• Broken fences and homes in disrepair: Homes that are falling into disrepair signal one of two things to a would-be burglar—either the home is uninhabited or the neglect extends to other areas of the home (i.e. rotting window casings or unsecured doorways), making them prime targets for a home break-in.

  • Social media posts: Yes, we all love those beach selfies or panoramic mountain scenes we encounter on vacation, but the modern burglar can check social media with the best of us and they know when you aren’t home. Try waiting until you return home to share all of your snapshots.

  • Homes without security features: Did you know that homes without a security system are three times as likely to be broken into? Many burglars will scout for alarm systems and opt out if those features are present.


In addition to these red flags, some homes are at a higher risk of home break-ins than others. If your home meets any of the following criteria, burglars may be targeting you.


  • Homes located in areas of low visibility: Whether shrouded by trees or situated in an area of low lighting, decreased visibility is enticing to burglars who want to avoid being detected during a home break-in. A report by KGW8 found that, “Burglars suggest homeowners make their property visible with good lighting and trimmed bushes and trees. You should get to know your neighbors and alert police if you see anything suspicious.”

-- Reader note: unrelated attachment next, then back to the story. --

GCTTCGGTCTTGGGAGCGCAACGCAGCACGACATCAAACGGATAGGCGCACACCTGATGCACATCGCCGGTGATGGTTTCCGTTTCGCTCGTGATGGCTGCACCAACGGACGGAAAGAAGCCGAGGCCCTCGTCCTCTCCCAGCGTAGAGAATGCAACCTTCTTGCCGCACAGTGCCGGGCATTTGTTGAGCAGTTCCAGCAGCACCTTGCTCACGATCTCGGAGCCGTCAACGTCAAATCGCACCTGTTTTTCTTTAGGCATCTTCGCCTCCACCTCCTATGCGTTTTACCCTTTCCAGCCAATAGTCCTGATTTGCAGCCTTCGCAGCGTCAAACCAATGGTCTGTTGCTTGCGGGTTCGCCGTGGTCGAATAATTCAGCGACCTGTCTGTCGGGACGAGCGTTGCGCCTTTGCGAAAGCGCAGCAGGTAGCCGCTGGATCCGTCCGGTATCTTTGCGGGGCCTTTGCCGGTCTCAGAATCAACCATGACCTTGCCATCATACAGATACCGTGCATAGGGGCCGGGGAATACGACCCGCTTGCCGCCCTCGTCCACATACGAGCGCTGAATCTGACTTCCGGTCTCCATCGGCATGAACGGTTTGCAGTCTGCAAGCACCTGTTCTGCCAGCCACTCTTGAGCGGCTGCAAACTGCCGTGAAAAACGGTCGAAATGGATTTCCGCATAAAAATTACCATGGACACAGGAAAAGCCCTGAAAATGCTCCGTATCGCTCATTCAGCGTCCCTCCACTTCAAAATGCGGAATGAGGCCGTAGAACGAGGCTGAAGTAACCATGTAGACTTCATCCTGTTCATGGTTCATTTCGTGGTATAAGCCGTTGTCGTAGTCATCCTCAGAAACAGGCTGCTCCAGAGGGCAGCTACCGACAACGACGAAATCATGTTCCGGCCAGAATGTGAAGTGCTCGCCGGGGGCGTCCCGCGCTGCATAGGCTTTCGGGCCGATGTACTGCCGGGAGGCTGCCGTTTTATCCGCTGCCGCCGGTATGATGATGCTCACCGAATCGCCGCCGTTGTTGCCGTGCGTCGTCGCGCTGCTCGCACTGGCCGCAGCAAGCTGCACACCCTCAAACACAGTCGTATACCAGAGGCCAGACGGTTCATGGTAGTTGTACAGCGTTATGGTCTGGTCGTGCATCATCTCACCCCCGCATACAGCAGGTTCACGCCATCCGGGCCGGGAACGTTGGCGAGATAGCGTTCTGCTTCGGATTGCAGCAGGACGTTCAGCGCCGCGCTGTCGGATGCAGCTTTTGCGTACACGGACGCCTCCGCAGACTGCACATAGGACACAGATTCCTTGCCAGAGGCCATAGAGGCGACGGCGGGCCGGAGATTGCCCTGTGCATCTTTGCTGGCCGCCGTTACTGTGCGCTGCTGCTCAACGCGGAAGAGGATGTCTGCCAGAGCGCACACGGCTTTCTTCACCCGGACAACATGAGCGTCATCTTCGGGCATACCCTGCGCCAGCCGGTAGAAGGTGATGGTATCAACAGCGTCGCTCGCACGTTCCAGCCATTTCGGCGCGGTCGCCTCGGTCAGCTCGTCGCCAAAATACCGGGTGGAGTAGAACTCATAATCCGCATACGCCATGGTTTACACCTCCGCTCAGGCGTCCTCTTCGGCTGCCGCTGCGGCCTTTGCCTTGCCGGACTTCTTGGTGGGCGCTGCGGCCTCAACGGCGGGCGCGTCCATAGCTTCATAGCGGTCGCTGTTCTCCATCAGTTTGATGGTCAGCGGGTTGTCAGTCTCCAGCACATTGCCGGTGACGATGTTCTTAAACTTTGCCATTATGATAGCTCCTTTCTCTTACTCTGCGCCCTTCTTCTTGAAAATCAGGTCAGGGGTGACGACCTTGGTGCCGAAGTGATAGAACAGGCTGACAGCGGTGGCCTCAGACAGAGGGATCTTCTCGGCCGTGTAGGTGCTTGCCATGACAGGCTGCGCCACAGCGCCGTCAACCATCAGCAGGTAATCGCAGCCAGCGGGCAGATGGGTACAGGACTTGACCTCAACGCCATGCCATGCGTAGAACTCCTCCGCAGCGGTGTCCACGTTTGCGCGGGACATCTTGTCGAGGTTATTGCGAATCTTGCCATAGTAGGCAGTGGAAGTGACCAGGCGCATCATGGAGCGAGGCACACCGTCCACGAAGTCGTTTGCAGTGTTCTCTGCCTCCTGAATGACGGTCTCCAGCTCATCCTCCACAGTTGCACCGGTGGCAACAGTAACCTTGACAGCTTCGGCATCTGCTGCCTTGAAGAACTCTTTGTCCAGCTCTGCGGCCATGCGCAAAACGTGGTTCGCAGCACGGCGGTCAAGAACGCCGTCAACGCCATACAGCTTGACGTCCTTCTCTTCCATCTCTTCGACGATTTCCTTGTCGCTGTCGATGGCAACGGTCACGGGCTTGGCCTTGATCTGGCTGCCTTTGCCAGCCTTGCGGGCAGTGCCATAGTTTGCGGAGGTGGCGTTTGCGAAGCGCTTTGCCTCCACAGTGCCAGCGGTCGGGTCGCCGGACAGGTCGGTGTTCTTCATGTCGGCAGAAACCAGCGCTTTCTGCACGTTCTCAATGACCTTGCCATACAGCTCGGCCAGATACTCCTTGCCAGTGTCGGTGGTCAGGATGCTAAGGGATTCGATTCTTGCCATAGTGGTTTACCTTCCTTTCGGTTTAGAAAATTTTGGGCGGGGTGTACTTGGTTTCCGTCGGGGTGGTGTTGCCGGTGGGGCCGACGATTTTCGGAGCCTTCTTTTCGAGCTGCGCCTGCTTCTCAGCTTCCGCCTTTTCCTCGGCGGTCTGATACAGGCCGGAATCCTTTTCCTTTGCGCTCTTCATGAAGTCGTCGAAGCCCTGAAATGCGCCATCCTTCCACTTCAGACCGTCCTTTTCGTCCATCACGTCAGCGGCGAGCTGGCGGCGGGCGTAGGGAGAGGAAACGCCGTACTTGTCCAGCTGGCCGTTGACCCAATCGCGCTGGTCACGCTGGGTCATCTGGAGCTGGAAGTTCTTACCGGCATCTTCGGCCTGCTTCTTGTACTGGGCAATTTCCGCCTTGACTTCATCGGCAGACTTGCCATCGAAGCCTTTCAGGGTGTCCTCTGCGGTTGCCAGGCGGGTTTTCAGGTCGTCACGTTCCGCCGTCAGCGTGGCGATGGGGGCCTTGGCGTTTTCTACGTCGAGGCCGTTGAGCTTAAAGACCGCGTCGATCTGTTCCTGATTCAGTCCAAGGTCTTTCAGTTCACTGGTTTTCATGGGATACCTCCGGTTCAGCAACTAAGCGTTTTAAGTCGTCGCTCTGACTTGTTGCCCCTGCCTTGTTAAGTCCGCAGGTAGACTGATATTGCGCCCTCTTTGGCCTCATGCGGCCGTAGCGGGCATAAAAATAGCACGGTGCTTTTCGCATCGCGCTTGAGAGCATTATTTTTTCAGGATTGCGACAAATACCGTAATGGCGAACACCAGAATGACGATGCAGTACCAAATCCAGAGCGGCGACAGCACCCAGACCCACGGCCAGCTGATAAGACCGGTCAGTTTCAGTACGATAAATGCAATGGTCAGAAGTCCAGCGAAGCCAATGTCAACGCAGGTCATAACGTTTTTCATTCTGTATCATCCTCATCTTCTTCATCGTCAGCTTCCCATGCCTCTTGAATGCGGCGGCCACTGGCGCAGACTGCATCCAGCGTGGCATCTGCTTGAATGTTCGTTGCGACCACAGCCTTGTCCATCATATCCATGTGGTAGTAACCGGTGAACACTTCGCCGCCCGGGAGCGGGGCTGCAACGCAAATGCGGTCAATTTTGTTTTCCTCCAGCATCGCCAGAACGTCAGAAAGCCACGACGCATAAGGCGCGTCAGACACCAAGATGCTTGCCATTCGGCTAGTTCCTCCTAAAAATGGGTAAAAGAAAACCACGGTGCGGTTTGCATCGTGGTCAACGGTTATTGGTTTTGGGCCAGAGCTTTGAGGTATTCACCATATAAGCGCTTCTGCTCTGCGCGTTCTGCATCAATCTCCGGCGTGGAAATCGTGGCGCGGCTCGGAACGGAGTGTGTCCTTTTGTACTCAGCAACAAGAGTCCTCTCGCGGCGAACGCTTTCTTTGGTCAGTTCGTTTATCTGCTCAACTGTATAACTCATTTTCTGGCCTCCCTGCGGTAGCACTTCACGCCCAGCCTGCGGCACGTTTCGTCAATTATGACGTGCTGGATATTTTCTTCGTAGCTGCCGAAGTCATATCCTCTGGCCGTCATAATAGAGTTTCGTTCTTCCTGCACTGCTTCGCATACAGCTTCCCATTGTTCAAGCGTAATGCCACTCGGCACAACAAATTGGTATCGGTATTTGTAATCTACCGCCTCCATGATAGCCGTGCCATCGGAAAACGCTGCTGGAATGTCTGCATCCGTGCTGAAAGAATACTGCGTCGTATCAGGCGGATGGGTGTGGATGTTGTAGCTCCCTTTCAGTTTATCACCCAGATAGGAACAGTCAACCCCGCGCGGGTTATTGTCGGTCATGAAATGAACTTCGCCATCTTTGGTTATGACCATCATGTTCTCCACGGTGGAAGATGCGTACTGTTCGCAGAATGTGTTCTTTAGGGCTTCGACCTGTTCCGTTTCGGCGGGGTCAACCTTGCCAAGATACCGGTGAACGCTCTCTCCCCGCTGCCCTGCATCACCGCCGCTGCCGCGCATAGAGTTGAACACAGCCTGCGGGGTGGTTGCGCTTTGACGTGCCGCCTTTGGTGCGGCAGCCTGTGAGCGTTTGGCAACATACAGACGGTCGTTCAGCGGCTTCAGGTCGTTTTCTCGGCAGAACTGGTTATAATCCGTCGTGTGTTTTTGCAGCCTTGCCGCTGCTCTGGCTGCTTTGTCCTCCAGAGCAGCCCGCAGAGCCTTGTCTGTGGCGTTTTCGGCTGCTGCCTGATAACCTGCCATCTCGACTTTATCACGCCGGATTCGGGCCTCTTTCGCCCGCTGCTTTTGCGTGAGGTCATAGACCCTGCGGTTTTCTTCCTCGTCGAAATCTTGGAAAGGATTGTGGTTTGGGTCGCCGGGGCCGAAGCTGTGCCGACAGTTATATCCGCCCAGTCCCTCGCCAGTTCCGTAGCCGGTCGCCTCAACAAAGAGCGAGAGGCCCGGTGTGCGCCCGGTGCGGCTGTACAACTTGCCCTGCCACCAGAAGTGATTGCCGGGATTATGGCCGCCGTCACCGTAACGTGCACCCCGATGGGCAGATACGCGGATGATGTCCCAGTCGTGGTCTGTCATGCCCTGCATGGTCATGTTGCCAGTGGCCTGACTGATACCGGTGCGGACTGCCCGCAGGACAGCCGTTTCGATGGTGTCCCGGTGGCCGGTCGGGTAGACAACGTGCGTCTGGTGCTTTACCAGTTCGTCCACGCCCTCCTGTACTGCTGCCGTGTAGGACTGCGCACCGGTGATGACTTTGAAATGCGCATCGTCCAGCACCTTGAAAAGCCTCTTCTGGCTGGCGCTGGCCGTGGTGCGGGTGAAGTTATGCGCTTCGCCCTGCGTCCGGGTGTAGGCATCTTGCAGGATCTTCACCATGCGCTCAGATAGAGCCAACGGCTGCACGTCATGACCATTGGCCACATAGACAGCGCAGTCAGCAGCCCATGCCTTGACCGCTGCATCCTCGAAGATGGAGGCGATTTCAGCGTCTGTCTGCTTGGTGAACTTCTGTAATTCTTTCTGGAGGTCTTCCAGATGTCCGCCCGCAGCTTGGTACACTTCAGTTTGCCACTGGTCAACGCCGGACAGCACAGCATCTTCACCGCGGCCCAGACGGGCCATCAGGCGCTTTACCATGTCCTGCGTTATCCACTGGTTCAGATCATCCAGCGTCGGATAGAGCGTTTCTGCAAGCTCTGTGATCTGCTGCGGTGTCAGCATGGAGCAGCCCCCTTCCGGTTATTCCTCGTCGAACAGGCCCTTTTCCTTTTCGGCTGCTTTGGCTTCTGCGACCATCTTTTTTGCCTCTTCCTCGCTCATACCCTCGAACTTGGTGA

• Houses that sit in the middle of the street or in a cul-de-sac: According to Reader’s Digest, houses in the center of a street or in a cul-de-sac, especially those situated in front of a forest, offer a better chance of a clean getaway.

  • Residences near alleyways: Homes near alleyways are attractive because the narrow streets make for an easy escape.

  • Detached houses: Homes with detached garages are also enticing. These present an opportunity for an easy score and usually come with the added bonus of a quiet alley getaway.

If your home falls into any of these categories, you may want to take extra measures to avoid a home break-in.


How you can protect yourself from break-ins


As opportunists, burglars want to make a quick score during a home break-in and be gone before anyone ever knows he was there. In fact, when asked how homeowners can help prevent burglary, here is some advice offered by past offenders

  • “Get a camera and make it visible!”

  • Get a “home alarm, know your neighbor so they can report suspicious people around the neighborhood.”


Regardless of which entry a burglar chooses or which point of entry is targeted, a monitored home security system from Protect Your Home will help you keep your home safe. A comprehensive security system can help safeguard your doors, windows, and storage spaces, all while providing surveillance of your property. Combined with other prevention strategies, you can help ensure that you and your family are protected.


Sources:

https://reolink.com/home-burglary-crime-statistics/